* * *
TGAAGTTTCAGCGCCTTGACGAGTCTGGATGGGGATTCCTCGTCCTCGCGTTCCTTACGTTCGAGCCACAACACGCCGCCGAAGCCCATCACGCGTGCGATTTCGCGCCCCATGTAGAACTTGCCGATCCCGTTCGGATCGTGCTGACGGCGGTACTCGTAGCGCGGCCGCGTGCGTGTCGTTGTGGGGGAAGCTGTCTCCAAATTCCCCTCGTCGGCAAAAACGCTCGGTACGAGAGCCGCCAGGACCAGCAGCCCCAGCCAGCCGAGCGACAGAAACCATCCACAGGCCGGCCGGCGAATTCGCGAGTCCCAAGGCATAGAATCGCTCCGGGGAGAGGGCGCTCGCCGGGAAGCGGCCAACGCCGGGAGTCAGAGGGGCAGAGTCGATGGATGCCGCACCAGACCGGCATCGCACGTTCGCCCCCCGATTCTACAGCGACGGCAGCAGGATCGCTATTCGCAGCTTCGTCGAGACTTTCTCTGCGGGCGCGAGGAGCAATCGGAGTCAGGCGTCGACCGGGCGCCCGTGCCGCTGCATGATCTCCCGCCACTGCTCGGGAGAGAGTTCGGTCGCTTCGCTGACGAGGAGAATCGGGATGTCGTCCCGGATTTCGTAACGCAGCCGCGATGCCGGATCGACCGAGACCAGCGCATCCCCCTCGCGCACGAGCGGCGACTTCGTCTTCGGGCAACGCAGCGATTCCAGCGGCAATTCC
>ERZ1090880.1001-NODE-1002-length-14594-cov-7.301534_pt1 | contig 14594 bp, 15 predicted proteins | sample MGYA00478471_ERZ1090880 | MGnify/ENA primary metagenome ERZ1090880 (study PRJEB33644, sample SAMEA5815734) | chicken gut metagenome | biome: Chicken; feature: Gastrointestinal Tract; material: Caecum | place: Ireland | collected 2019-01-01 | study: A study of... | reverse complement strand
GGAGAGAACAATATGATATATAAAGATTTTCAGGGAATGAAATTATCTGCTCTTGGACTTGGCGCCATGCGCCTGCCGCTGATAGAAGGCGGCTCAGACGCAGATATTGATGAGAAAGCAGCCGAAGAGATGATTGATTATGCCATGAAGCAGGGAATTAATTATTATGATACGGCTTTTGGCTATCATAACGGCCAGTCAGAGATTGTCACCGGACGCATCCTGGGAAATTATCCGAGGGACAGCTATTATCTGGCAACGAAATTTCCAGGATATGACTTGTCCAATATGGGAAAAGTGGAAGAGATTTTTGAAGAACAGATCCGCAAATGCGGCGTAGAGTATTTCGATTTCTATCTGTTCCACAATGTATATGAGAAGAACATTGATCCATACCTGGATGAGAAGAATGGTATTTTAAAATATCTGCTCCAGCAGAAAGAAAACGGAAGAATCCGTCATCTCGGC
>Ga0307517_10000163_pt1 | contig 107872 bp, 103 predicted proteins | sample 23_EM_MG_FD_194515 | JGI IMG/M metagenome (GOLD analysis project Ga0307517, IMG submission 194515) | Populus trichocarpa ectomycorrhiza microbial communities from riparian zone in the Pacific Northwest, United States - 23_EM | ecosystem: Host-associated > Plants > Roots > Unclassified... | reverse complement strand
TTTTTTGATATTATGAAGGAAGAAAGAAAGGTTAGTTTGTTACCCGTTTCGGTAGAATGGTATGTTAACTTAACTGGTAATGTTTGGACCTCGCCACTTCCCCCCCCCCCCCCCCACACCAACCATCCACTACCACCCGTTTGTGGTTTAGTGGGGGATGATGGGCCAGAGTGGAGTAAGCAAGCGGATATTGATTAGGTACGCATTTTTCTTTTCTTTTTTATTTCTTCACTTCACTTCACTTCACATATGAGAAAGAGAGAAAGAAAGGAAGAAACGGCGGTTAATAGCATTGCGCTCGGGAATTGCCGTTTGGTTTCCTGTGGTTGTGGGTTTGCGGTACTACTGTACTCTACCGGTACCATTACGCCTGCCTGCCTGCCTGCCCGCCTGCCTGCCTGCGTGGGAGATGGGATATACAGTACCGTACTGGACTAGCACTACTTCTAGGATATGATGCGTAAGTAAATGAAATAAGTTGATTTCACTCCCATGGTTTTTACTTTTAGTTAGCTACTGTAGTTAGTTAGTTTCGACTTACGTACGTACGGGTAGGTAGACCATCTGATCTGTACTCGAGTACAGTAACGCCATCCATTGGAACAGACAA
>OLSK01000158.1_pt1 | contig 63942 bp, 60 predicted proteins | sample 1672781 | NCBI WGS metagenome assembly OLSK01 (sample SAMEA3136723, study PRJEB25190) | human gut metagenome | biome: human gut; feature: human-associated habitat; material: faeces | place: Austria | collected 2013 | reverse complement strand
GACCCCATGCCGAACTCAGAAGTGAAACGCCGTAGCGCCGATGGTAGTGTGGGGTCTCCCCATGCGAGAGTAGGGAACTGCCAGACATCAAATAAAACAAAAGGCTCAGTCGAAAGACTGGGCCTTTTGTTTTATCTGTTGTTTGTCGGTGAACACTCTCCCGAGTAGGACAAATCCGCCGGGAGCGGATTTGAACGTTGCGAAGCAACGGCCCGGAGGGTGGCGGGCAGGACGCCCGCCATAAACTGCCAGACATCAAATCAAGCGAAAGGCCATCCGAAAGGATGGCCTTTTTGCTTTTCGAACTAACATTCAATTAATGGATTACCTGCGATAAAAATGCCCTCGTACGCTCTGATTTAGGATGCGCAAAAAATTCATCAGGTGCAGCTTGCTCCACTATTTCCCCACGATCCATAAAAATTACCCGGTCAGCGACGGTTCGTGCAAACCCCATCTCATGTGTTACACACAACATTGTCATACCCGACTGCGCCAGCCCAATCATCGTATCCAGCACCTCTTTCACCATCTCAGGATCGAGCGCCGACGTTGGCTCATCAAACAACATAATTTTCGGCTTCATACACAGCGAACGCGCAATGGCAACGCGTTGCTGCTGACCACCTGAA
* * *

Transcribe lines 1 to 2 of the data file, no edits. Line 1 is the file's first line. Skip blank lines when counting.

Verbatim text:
TGAAGTTTCAGCGCCTTGACGAGTCTGGATGGGGATTCCTCGTCCTCGCGTTCCTTACGTTCGAGCCACAACACGCCGCCGAAGCCCATCACGCGTGCGATTTCGCGCCCCATGTAGAACTTGCCGATCCCGTTCGGATCGTGCTGACGGCGGTACTCGTAGCGCGGCCGCGTGCGTGTCGTTGTGGGGGAAGCTGTCTCCAAATTCCCCTCGTCGGCAAAAACGCTCGGTACGAGAGCCGCCAGGACCAGCAGCCCCAGCCAGCCGAGCGACAGAAACCATCCACAGGCCGGCCGGCGAATTCGCGAGTCCCAAGGCATAGAATCGCTCCGGGGAGAGGGCGCTCGCCGGGAAGCGGCCAACGCCGGGAGTCAGAGGGGCAGAGTCGATGGATGCCGCACCAGACCGGCATCGCACGTTCGCCCCCCGATTCTACAGCGACGGCAGCAGGATCGCTATTCGCAGCTTCGTCGAGACTTTCTCTGCGGGCGCGAGGAGCAATCGGAGTCAGGCGTCGACCGGGCGCCCGTGCCGCTGCATGATCTCCCGCCACTGCTCGGGAGAGAGTTCGGTCGCTTCGCTGACGAGGAGAATCGGGATGTCGTCCCGGATTTCGTAACGCAGCCGCGATGCCGGATCGACCGAGACCAGCGCATCCCCCTCGCGCACGAGCGGCGACTTCGTCTTCGGGCAACGCAGCGATTCCAGCGGCAATTCC
>ERZ1090880.1001-NODE-1002-length-14594-cov-7.301534_pt1 | contig 14594 bp, 15 predicted proteins | sample MGYA00478471_ERZ1090880 | MGnify/ENA primary metagenome ERZ1090880 (study PRJEB33644, sample SAMEA5815734) | chicken gut metagenome | biome: Chicken; feature: Gastrointestinal Tract; material: Caecum | place: Ireland | collected 2019-01-01 | study: A study of... | reverse complement strand